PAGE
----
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How to Prevent a Chimney Fire

Chimney fires are a frightening experience for homeowner who burns wood, causing serious damage to chimney or even causing injury and death.

Giving Peace Of Mind One Chimney At A Time.”
— Robin Wells
PENETANGUISHENE, ONTARIO, CANADA, November 14, 2017 /EINPresswire.com/ -- There are two types of chimney fires that can happen, one that burns freely or one that is slow burning. The freely burning chimney fires are easy to detect due to the loud roar they cause along with the billowing smoke and flames pouring out of chimney. However, both are bad and the slow burning fires are silent and destructive, burning quietly at high temperatures for long periods of time. While slow burning fires may appear less dangerous they can cause serious damage to your chimney due to the high temperatures involved and even can catch other parts of your home on fire. Either type of chimney fire can cause serious damage even if contained to your chimney, reaching temperatures of 2000 degrees Fahrenheit.

These temperatures can damage clay tiles, bricks and even the prefabricated factory built chimneys. These high temperatures can collapse, distort or even split the metal liner in your chimney. Temperatures this high can cause structural damage to a masonry chimney, cracking mortar, bricks and stone or causing the chimney liner to break or collapse.

It is the serious damage caused by the chimney fire that puts the rest of your home at risk, the chimney which is designed to contain the heat and flue gases is now potentially compromised.

If you do have a chimney fire, get everybody out of home and call 911 immediately. You can help by spraying water from your garden hose while waiting for the fire department. After a fire a professional Certified Chimney Sweep should examine your chimney with at least a Level 2 inspection - and possibly a Level 3 is required. This is critical to as assess the damage and determine what if anything in your chimney needs to be repaired, if parts are cracked, warped or if it is safe to use. During inspections we have a camera designed for chimney inspection which can be used to confirm or verify integrity of the chimney after a fire has occured. http://rawchimney.com/surveying-chimney-using-cctv-camera/

What causes a chimney fire? Most often chimney fires are caused by creosote deposits which have built up over time. Creosote is a highly flammable substance that is a by-product of incomplete wood combustion and is created when the combustible flue gasses in the smoke come in contact with cooler surfaces in your chimney and form condensation on the walls of your chimney. If you do not have your chimney cleaned it will become a fire hazard and/or eventually plugged - in fact many of the times a chimney is blocked due to creosote is the result of a chimney fire. Fact is that the more creosote in any given chimney the more likely it is to catch fire. Once sufficient oxygen and heat reach the creosote, it will ignite causing a potentially serious chimney fire. In chimneys with small deposits, the risk is low, however in chimneys containing large amounts of creosote the fire can burn for significant periods causing great damage.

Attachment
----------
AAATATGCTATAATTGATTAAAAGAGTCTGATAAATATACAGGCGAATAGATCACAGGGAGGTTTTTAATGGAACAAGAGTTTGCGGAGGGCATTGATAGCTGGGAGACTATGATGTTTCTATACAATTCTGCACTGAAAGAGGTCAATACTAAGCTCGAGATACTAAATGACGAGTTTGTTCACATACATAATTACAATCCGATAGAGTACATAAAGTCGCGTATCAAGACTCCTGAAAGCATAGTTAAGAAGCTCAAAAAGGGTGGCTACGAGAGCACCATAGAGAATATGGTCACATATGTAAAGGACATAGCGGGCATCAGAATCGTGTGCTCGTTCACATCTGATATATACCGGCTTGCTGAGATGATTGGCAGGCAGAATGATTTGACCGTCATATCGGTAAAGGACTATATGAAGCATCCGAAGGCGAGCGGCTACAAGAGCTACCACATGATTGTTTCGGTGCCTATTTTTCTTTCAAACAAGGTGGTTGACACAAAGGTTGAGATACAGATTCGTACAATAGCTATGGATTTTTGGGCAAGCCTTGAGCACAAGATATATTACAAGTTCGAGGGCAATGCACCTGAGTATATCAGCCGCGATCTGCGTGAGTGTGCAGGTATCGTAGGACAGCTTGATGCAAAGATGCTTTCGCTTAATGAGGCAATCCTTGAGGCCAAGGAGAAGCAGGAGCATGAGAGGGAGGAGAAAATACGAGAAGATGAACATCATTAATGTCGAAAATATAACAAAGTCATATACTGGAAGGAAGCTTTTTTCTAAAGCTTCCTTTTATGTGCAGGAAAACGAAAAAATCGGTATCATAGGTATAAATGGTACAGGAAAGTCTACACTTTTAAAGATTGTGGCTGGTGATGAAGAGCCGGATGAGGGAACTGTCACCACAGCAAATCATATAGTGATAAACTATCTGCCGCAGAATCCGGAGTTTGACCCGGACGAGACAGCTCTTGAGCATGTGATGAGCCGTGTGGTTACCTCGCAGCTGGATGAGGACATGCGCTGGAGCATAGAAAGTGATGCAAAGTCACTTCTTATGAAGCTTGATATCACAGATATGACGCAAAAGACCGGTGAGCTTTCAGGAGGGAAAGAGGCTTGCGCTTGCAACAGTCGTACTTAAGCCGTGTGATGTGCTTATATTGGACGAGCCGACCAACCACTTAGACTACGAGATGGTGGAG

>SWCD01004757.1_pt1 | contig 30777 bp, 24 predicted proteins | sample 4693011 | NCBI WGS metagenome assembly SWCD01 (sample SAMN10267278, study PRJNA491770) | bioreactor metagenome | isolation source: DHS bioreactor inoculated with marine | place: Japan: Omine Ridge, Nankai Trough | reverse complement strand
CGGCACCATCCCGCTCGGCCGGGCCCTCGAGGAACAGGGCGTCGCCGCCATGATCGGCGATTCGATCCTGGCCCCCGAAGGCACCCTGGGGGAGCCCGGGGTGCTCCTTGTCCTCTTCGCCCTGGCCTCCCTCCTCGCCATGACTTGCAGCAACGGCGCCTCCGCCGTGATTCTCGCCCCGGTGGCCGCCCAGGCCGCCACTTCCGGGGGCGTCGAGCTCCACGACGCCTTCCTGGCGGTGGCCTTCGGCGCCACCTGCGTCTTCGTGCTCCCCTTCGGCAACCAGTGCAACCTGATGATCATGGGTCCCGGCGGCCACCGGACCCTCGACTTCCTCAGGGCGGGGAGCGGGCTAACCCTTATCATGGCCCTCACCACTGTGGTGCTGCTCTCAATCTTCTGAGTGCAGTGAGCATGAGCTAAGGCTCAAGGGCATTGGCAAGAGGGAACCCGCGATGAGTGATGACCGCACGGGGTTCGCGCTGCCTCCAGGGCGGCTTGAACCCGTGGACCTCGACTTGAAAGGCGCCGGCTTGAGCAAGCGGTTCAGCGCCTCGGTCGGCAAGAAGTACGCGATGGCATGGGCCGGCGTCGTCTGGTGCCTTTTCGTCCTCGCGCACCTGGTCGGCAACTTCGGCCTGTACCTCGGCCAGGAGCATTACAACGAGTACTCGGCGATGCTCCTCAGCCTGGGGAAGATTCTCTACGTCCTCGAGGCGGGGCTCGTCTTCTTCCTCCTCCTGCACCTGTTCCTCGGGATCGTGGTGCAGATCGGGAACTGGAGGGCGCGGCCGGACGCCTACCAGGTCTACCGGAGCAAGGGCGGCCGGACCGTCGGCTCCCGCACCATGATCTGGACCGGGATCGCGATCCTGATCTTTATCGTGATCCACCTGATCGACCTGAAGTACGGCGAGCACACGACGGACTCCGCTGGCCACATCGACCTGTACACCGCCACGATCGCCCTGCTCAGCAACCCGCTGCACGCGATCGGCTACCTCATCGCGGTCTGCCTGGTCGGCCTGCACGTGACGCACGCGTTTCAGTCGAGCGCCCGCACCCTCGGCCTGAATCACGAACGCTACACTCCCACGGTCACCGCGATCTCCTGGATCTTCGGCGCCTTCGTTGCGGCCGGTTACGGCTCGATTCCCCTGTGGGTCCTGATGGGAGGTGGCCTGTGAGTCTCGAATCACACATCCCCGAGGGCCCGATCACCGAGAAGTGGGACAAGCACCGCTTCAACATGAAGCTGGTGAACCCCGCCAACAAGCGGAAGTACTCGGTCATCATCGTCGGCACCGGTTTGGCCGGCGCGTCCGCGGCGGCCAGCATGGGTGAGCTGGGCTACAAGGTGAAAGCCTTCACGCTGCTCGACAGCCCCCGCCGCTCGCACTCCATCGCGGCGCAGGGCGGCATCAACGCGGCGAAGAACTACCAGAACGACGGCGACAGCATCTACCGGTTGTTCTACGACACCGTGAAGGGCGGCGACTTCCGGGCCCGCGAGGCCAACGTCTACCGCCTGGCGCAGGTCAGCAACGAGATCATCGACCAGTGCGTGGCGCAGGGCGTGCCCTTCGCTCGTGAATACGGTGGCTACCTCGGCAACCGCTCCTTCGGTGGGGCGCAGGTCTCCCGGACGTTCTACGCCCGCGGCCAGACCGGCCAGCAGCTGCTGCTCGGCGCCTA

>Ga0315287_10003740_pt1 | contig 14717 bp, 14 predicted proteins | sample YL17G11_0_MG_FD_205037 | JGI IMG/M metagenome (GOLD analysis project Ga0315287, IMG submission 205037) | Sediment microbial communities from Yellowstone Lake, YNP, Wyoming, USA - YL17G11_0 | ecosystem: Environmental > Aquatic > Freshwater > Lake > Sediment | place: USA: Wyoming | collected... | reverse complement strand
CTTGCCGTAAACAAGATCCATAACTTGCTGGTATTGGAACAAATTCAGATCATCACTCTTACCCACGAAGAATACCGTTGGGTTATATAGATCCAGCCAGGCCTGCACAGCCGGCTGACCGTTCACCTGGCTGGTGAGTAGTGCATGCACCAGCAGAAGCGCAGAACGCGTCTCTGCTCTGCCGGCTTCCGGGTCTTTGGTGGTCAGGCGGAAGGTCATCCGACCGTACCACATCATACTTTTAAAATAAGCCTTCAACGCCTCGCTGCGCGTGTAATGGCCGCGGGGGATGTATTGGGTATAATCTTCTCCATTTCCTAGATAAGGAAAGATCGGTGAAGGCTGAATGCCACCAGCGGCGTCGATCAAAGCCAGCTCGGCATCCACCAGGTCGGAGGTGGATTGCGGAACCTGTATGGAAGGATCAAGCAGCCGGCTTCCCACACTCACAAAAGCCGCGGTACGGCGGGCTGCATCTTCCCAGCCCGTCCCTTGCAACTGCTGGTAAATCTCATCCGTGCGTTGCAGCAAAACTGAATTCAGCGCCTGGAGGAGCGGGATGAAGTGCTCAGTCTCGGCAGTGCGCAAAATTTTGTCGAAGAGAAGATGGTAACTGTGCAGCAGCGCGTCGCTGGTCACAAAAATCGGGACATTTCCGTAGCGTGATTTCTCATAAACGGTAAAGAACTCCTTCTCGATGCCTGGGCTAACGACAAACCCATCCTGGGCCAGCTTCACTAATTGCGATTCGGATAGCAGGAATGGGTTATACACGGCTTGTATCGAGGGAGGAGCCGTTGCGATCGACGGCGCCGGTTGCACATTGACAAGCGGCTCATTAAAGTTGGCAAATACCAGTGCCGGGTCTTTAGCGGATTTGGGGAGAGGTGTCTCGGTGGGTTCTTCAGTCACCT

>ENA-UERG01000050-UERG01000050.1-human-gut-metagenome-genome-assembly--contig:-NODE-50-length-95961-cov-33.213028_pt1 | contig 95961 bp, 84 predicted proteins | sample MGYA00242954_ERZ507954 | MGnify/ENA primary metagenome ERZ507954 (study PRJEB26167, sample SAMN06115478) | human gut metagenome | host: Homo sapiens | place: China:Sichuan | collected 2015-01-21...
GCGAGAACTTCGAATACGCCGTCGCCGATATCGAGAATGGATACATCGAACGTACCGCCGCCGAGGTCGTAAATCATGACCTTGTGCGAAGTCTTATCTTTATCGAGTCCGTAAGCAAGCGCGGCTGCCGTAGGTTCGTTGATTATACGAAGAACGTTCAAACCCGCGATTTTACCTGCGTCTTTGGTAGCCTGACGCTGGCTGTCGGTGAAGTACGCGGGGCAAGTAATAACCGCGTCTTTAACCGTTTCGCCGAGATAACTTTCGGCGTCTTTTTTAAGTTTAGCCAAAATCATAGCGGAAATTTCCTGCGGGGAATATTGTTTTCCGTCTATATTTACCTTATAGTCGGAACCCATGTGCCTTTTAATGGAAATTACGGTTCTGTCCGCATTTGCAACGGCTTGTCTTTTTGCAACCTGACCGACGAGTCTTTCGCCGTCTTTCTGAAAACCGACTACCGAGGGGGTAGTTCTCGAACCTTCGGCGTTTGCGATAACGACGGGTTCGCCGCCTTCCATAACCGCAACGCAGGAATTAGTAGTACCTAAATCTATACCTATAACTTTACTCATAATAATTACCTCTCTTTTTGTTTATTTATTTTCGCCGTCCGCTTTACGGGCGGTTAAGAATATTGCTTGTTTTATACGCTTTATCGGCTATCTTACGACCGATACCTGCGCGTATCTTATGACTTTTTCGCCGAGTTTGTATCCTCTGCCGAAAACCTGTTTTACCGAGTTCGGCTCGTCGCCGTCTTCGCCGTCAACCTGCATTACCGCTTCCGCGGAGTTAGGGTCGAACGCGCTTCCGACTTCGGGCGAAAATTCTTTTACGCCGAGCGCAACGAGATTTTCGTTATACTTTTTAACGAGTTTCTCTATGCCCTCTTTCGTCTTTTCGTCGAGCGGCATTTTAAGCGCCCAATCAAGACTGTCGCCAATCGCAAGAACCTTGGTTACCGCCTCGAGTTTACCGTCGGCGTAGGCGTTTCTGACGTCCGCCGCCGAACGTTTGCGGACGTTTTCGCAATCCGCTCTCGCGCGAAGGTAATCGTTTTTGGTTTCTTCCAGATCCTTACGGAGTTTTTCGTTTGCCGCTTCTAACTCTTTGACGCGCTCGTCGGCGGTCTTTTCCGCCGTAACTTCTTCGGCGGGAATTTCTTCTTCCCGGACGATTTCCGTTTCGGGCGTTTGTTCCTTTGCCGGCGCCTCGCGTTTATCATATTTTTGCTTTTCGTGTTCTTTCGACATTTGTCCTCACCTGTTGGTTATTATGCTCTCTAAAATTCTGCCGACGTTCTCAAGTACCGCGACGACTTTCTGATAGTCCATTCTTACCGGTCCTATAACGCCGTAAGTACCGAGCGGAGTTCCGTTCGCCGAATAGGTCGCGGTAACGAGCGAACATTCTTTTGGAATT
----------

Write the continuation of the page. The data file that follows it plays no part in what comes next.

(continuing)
How do I prevent a chimney fire? Well I have heard it time and again in the Midland and Penetanguishene area, a hot burn once in a while will get rid of the creosote and then I don't need to clean the chimney. Well that is a myth for sure - and while hot burns were prescribed for the early air-tight stoves it was not to eliminate the need of chimney sweeping.

Fact is that the majority of chimney fires can be prevented by reducing the buildup of creosote in your chimney and having your chimney annually cleaned out and inspected by a Certified Chimney Sweep. Yes Certified Chimney Sweep - unfortunately there are some going around claiming to clean chimneys without proper training, education and understanding of what needs to be done and why.

But burning properly can also help. Only burn properly seasoned firewood as green wood due to the physics involved will generate more creosote producing smoke. Only use dry newspaper or proper kindling to start a fire. Never use gasoline, kerosene or bbq lighters not designed to light wood fires inside. Only use natural unadulterated firewood, never any wood that has been stained, glued or painted. Never burn cardboard, wrapping paper, or trash because these can also contribute to creosote buildup.

Burning properly and reducing the amount of creosote that builds up each burning season is the first step to chimney fire prevention.

The second step is to hire a Professional Certified Chimney Sweep after each burning season to clean out the creosote that has accumulated and to fully inspect your chimney.

Remember, there are benefits to having a chimney sweep immediately at the end of the burning season or during the summer months.

Who is best to clean a wood chimney? It should be ONLY performed by a WETT Certified Chimney Sweep or Advanced Chimney Sweep. At RAW Chimney Sweep and Inspections you get only Certified Advanced Chimney Sweeps or Certified Chimney Sweeps helping you. Check our website for more information at http://rawchimney.com or to book a chimney sweep and inspection service at http://rawchimney.com/schedule-inspection-sweep .

Robin Wells
RAW Chimney Sweep and Inspections
705-300-1243
email us here

Distribution channels: Consumer Goods, Environment, Science